With so much to do in so little time, it is very important for the choreographers to get to know their pairs and their personalities really well, and to quickly establish a rapport and communication. While the hockey players have the advantage of already knowing how to skate, and the body awareness that comes from being an athlete, figure skating is a whole other world. As Renee Roca explained, âin figure skating, we have a whole language for turns and steps and directions and edges. Thereâs just this whole vocabulary that these hockey men, even though theyâre skaters, have no idea about. They just know, go fast, go backward, go forward.â Years of ingrained habit add another layer of frustration to the process, as these skilled athletes have to supplant instinct with conscious thought and technique.
âYou know, just to turn backward, they might just kind of hop forward to backward, they donât really think about the technique of the feet. And when we show them turns and things, itâs hard for them. They canât get it, theyâre like âWhy canât I get this? I can skate!ââ Roca elaborated. âAnd itâs really hard for them. They get really frustrated, actually.â
Similarly, although the hockey players are extremely strong, lifts require technique, timing and different muscle groups than the hockey players are used to using. Lifts also present an entirely different challenge that has nothing to do with physical power.
âEach week, thereâs so many new things for these guys. [From] counting music, to balancing a girl over your head, to getting used to, you know, inappropriately grabbing a girl whoâs not your wife in the wrong...â Seibert laughed. âChallenge-wise for these guys, itâs all a completely different world. Itâs what we take for granted as male figure skaters - you know, grabbing a girl on the way down, it doesnât matter where she is as long as she doesnât hurt herself.â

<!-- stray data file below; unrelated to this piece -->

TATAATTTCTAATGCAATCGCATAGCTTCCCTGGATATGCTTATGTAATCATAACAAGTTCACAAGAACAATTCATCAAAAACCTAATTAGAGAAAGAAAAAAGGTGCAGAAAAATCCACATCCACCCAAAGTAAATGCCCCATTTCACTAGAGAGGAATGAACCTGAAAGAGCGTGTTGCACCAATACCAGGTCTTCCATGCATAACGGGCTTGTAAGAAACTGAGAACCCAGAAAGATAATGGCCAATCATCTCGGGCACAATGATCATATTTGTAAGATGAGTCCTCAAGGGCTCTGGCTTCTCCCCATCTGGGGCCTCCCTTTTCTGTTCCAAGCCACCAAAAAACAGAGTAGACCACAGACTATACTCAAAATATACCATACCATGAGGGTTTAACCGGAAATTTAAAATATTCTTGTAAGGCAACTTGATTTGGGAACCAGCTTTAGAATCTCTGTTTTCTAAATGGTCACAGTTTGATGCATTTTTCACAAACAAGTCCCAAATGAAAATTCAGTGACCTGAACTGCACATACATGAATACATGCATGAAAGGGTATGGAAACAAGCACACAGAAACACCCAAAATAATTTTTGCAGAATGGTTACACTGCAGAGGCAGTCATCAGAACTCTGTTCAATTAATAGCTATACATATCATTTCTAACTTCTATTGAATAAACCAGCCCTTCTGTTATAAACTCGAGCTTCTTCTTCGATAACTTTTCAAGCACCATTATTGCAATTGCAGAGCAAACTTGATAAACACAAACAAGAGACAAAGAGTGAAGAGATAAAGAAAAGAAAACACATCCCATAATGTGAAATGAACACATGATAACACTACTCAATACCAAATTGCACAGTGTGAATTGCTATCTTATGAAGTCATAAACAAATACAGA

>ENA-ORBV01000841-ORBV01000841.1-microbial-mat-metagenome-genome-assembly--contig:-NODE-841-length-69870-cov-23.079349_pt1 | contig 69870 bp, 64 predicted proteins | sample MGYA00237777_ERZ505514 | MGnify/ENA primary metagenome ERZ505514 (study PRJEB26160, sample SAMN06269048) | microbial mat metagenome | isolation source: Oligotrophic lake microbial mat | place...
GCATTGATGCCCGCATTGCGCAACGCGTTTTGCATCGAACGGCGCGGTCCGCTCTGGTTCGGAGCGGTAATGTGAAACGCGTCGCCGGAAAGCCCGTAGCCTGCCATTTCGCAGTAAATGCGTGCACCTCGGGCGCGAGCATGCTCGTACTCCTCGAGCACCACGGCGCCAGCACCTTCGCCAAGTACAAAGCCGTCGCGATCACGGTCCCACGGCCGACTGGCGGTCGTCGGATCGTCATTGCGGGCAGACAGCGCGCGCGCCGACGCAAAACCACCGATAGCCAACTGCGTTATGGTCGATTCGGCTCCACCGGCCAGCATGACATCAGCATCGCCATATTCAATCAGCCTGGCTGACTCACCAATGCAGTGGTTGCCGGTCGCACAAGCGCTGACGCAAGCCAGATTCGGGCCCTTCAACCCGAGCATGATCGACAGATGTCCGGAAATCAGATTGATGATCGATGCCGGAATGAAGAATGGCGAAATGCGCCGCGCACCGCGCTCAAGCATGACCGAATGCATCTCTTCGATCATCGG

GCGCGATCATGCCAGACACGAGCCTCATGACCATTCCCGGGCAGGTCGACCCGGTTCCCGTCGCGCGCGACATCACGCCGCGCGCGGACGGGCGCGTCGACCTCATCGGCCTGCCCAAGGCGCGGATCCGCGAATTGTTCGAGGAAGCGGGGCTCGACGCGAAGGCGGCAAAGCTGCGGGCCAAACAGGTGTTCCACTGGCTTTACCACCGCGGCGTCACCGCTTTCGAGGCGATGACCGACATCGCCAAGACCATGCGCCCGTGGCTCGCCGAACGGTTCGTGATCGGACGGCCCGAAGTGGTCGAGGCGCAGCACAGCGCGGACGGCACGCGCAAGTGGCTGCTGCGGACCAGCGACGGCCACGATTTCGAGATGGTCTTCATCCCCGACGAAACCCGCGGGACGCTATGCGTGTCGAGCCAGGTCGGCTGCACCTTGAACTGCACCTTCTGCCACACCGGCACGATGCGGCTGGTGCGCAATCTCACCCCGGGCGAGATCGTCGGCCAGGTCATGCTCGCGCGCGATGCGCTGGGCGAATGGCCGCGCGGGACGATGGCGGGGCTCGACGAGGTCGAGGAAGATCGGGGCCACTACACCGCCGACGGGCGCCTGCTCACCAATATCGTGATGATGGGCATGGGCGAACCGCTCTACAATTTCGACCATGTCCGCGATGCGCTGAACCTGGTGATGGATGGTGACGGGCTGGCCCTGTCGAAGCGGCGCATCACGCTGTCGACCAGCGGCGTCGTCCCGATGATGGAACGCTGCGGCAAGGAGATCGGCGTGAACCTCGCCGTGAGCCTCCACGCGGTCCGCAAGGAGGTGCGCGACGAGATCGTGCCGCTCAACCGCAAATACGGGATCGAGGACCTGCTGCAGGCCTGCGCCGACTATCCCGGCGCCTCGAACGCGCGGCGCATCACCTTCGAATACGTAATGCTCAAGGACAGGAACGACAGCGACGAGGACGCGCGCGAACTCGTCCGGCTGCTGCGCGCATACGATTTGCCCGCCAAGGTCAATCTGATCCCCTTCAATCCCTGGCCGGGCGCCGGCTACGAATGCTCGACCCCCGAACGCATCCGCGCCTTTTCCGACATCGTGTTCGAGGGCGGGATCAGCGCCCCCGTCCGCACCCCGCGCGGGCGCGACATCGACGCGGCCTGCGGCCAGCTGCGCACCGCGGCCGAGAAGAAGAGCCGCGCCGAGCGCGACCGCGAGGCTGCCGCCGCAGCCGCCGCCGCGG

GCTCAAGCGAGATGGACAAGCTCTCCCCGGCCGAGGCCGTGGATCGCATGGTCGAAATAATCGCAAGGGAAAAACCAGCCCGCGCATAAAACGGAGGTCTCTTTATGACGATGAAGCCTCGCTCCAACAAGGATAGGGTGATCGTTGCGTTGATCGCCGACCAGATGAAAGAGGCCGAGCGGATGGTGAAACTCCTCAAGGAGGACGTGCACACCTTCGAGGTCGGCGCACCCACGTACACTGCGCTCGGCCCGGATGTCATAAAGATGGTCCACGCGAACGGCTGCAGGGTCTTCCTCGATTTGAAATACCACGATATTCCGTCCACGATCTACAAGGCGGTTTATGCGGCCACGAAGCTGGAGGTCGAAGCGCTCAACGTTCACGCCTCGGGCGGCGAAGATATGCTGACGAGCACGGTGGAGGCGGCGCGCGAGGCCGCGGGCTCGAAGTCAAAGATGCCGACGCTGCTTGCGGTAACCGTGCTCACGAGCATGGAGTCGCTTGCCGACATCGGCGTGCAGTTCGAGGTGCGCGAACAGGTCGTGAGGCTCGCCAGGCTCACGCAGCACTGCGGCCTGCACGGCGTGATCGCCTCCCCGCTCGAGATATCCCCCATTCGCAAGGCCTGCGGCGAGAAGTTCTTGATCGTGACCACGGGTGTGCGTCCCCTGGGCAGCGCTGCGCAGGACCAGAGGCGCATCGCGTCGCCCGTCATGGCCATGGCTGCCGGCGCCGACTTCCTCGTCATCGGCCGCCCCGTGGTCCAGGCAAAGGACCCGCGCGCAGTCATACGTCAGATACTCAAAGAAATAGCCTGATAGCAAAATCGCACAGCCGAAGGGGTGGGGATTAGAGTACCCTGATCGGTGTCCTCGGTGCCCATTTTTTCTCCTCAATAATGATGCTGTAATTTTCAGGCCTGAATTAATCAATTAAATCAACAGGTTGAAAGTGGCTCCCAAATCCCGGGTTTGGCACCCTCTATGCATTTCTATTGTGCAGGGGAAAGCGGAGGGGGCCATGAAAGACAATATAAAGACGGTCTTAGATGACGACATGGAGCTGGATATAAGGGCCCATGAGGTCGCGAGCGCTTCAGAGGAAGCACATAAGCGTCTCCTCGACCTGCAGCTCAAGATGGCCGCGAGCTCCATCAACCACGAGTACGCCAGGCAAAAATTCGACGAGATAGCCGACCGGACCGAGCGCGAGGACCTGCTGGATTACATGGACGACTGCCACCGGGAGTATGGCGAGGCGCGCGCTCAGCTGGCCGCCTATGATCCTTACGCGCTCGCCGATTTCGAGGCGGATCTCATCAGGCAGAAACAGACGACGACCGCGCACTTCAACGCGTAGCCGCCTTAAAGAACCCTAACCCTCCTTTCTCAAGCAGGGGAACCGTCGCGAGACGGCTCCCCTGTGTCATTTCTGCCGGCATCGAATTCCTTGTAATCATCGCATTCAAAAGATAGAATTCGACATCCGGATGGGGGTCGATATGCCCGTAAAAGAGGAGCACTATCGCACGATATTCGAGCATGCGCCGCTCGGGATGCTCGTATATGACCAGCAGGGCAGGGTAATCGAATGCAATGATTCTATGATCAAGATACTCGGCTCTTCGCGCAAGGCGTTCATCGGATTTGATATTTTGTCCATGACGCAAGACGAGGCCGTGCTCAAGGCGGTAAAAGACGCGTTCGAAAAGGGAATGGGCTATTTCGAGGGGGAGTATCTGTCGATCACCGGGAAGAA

âAnd you know, these guys are trained very differently,â Seibert added. âAnd itâs charming. You know itâs a very - I want to say âold-schoolâ - kind of manners that they just wouldnât be doing [that] to somebody other than their wives! And I donât mean that to sound as dirty as it did...â
Of course, the choreographers do get help. For one of her teams, Elena Berezhnaya & Curtis Leschyshyn, Renee Roca relied on Paul Martini as her âright arm guy.â He would help Curtis with lift technique, while she worked with Elena on the patterns and movement to develop the program. In the case of Tessa and David, however, David is âjust so strong as a partner and a technician that he and I just kind of do it together, and then we teach it to Tessa.â
As the weeks go on, the entire team has to battle fatigue on top of all their other challenges. There are no days off. The skaters get injured, they ache all over, but thereâs no time to rest and recover, which makes it that much more challenging to learn and retain new things. The choreographers have to take all this into account when planning their programs each week, with what little time they have to plan.